For most kids, the end of a summer shower brings lots of excitement for jumping in puddles, splashing on sidewalks, and one squirmy, wiggly, squishy activity -- worm hunting! After a rainstorm, these wriggly critters come out by the hundreds to enjoy the moisture, and children love to shriek and squeal at the subterranean critters.
But what if you could bring that excitement home with you and create your very own tiny worm farm? Keeping a few worms as pets for a little while is a fun and educational activity for children of all ages, and it’s easier than you think to accomplish! Not only will your kids have fun, but they will learn about worms, their life cycle, and why they are important to nature.
Follow these easy steps to make your very own DIY worm farm:
You Will Need:
- A large, empty 2-liter bottle (or any transparent container of similar size and shape).
- Black construction paper.
- A single hole-punch.
- Terrain items (sand, dirt, rocks, sticks).
- Worm food (banana peel, apple core, or any fruit or vegetable scraps).
As you can see, all of the items on the list are things you can find outside or in your recycle bin. Part of the fun is the prep work, so let your kids enjoy picking out rocks to “decorate” their worm farm, and let them participate in a “worm hunt” in your garden.
- Cut off the top part of your water bottle.
- With the single hole-punch, punch a few air holes in the cut-off top portion of the bottle. These holes will allow the worm farm to get oxygen. Hint: This is a good time to explain to your children that worms need air just like people do!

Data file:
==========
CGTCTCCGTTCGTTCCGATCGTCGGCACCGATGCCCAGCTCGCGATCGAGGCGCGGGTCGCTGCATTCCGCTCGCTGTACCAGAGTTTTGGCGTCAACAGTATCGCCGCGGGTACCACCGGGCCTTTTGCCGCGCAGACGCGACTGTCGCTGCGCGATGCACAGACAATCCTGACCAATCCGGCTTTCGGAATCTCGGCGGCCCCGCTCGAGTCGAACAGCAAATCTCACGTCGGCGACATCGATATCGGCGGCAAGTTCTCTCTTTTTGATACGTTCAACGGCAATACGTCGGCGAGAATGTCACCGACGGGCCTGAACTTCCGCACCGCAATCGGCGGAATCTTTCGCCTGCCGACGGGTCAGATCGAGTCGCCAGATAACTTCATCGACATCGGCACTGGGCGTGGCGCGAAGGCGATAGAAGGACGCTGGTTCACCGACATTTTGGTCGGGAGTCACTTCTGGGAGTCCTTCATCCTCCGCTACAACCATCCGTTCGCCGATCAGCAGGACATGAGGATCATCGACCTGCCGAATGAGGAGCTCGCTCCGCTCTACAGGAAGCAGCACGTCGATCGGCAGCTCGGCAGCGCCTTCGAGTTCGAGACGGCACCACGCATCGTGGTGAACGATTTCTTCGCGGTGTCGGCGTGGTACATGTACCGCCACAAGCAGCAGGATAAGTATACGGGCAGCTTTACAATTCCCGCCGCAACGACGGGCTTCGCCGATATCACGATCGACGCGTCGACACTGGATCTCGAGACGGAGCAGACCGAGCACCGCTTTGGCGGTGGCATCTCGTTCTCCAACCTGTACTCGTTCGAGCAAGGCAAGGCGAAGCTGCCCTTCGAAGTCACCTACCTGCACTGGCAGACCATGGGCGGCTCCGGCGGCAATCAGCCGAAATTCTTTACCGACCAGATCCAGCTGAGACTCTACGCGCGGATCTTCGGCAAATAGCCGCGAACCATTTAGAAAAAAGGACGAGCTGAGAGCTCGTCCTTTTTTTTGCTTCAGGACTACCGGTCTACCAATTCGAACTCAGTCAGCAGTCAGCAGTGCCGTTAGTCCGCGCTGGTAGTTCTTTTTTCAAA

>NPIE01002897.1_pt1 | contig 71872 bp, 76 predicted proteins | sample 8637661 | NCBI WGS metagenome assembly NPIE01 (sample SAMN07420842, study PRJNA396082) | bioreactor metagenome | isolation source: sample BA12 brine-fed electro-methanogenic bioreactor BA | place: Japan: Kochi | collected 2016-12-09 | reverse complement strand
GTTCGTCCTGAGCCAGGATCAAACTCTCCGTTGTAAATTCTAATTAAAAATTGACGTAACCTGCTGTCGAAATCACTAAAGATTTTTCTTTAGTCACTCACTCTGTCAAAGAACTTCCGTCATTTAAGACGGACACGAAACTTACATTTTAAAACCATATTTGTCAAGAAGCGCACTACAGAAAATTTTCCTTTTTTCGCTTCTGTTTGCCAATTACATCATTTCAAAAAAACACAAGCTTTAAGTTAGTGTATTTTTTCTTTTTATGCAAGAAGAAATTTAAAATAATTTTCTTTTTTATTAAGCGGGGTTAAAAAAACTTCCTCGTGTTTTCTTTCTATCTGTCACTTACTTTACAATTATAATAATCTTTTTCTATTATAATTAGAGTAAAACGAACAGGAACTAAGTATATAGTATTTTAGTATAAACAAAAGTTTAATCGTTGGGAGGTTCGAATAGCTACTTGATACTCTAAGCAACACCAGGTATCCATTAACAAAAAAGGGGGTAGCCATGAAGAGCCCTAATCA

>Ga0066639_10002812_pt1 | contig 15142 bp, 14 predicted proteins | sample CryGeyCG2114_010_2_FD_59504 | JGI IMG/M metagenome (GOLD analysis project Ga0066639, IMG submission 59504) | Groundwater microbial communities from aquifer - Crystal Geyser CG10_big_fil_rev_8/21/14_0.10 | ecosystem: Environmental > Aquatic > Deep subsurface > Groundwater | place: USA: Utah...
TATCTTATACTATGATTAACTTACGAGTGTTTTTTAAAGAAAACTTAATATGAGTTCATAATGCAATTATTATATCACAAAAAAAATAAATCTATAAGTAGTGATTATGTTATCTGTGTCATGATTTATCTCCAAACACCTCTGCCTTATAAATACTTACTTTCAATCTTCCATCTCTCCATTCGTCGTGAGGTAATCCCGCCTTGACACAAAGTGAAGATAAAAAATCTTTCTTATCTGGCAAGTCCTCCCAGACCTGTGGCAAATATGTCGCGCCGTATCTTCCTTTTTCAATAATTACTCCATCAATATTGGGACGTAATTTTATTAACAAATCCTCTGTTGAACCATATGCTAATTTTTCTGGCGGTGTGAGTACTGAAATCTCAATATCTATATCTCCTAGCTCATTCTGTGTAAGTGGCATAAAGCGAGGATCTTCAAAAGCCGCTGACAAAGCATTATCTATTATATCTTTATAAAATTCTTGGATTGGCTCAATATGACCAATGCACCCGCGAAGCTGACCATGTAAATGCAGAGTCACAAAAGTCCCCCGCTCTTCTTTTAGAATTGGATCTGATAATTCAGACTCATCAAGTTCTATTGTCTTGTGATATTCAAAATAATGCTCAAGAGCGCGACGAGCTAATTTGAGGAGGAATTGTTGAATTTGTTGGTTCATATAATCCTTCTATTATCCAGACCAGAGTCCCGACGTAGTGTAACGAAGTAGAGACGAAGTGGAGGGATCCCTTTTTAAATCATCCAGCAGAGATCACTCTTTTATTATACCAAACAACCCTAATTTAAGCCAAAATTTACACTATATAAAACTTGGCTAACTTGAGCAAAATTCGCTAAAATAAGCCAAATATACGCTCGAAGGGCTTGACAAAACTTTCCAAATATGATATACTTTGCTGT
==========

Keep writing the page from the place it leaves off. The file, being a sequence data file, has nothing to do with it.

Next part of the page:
- Punch a few holes in the bottom of the bottle to allow for drainage.
- Let your kids place their rocks in the bottom of the bottle to create the first layer of the worm farm.
- Then, allow them to add a layer of sand to the first layer of rocks (about two inches) and on top of that, a layer of soil from your garden (about two inches). After adding a few of your worm friends, repeat the layers of sand and soil until your bottle is almost full, adding a few worm buddies with each layer. Don’t forget to add worm food! Hint: Explain to your kids as you are adding the worm food that worms help to decompose things in the soil while they eat and are an important part of nature’s decomposition process.
- Tape the top back on to your bottle so the contents of your worm farm won’t spill out.
- Wrap some black construction paper around the bottle to simulate the darkness of your worm friends’ natural habitat.
And that’s it! You now have your very own worm farm. Now, wait a few days to let your new pets get settled in their home, and be sure to add moisture through the bottle cap in the top. After a few days, your worms will have started moving around their new habitat, and you can take off the paper to peek at what they have been doing. Every few days, add more bits of your worm food to keep your pets fed.
What a great way to teach kids about the importance of worms, and show them how they live. Enjoy your new worm friends!